Azure

How To Create, Query And Delete Database In Azure SQL

In this article, we’ll learn to create a database in Azure SQL, experiment with some Query, and then when one is done with using the resources, learn to delete it. This is a hands-on tutorial following up on the previous article, Azure SQL Database.

Creating Database in Azure SQL

Step 1

First of all, learn to create and Manage Azure SQL Resources through the Azure Portal. Create an Azure SQL resource following up the step-by-step from this previous tutorial.

Step 2

Now, let us create a Single Database. Under Azure SQL in Dashboard, Select the SQL Database – Single Database and Click on Create.

Step 3

You’ll be prompted with the Create SQL Database page.

Fill in the details for your Resource group, Select the Database name and server. Switch the SQL elastic pool to No and Locally-redundant backup storage-Preview.

If in name, the database server isn’t there, create one yourself by Clicking in Create new in the Server option.

Simply, fill in the Server Name, Location, and Authentication method of User SQL Authentication, Server admin login, and password.

We also learned about SQL Authentication and its substitute in the previous article, Azure Active Directory.

Step 4

Click on Next: Networking.

Select the Public Endpoint in the Network connectivity and Choose No for Firewall rules as of now (we’ll see how this affects later on). Choose the Default for the Connection Policy.

Step 5 

Choose Next: Security

Choose Not Now on the Azure Defender for SQL and then choose Next: Additional Settings.

Step 6 

Under the Use existing data, select on Sample.

And then, Select Review + Create.

Step 7 

We can see the product details and the estimated cost for a month which would result in around 380 USD.

Now, Click on Create.

Step 8 

As we are creating the database, deployment submission notifications pop up.

The Deployment in Process page is updated as new resources are created.

Step 9

Finally, the Deployment is Complete text pops up as the database is deployed.

Click on the Go to Resource.

Step 10 

The SQL Database page look will something like this.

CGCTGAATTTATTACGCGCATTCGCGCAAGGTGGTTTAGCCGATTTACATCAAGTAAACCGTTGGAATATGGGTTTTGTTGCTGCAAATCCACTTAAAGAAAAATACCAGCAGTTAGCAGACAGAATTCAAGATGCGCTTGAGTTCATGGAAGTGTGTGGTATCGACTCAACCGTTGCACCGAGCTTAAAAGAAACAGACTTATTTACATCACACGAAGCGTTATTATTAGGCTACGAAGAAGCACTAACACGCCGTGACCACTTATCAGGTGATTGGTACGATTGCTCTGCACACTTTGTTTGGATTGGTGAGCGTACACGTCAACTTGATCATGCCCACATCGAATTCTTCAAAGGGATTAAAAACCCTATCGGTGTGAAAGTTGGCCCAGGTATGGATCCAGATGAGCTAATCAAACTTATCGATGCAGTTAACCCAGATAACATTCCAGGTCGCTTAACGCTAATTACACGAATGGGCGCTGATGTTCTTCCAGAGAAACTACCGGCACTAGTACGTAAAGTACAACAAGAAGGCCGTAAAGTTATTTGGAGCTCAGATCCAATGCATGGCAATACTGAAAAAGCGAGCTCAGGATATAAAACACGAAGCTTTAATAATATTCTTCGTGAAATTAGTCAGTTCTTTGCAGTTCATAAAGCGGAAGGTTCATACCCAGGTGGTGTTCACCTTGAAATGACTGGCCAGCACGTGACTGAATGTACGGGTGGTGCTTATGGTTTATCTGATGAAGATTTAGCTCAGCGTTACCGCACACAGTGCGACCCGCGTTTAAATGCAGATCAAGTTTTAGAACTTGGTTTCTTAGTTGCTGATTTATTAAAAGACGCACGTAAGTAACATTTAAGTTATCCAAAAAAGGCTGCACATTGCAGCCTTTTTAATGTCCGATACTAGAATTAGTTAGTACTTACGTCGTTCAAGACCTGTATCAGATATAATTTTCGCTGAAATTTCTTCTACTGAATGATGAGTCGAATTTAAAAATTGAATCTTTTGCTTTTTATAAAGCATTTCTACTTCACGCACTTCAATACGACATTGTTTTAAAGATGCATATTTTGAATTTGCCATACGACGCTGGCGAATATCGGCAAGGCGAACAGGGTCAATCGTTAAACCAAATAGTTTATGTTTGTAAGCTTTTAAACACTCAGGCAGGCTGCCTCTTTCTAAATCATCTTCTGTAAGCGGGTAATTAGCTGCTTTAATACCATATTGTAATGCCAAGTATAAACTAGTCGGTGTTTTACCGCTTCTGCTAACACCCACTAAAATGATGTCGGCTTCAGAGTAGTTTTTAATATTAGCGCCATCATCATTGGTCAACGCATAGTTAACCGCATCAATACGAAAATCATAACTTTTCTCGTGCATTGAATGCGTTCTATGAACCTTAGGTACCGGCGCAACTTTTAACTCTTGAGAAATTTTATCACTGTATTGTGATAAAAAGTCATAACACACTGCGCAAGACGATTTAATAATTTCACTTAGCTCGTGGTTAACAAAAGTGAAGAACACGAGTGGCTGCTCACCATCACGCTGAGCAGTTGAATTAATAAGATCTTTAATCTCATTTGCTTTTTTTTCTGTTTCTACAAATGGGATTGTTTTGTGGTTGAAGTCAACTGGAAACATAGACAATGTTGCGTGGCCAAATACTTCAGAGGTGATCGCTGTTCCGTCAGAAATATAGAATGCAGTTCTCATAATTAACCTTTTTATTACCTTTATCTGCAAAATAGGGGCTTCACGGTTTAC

How to QUERY a database in Azure SQL? 

Step 11 

Now, Click on Query Editor 

We’ll see the welcome page as follows. 

We can see, on the left-hand side we have the SQL Server Authentication with Login and Password option and on the left-hand side, we have the Active Directory Authentication. This has been discussed in detail in the prior article, Azure Active Directory.

To learn more about Azure SQL, you can watch this video.

Step 12 

We are using SQL server authentication for this demo. So, click on Ok. 

We can see the prompt, Cannot open server ‘ojash’. Remember in Step 4, we chose not to set the firewall. If we had chosen to setup the firewall back then, this error wouldn’t have popped up.

To resolve this, click on Whitelist IP 2X.XX.XX.X on server ojash.

Once done, click on OK.

Once, all works fine, we can see it through the notification too.

Step 13 

Now, the Query Editor can be viewed. See in Query1, we can use our SQL commands to operate our queries and the output will pop up in the Results. Very similar to our MS SQL Server right.

Step 14 

Let us expand our Tables, Views, and Stored Procedures. We can see numerous tables on Sales here.

Step 15 

Let us practice some Query now.

SELECT TOP 30 pc.Name as CategoryName, p.name as ProductName
FROM SalesLT.ProductCategory pc
JOIN SalesLT.Product p
ON pc.productcategoryid = p.productcategoryid;

Now, Click on Run

Step 16 

We can see the results in the Result section below, with the CategoryName and RoductName listed.

In the Messages, we can see, the affected rows as 30 as we selected the Top 30 rows in our Query.

This is how Query can be done in Azure SQL Database 

Cleaning Resources 

Step 17 

Click on the button on the top left corner. 

Choose, the Resource Groups.

Step 18 

Now, click on the resource name itself. 

You’ll be taken to the resource page with all services that are in operation listed.

Step 19 

Select the services you want to delete i.e., Clean-up to free up resources which would save cost once the work is completed as the costing would be there if the resources are still in operation once the required task is completed.

Azure will pop you up with the Delete Resources Confirmation.

Type in yes in the Confirm Delete segment.

Now, Click on Delete.

With this, the resources will be deleted. 

Conclusion

In this article, we learned through a step-by-step process to create a single database in Azure SQL, learned how to write a query, and check the results. Moreover, we also learned to clean up the resources by deleting them once we no longer need them.

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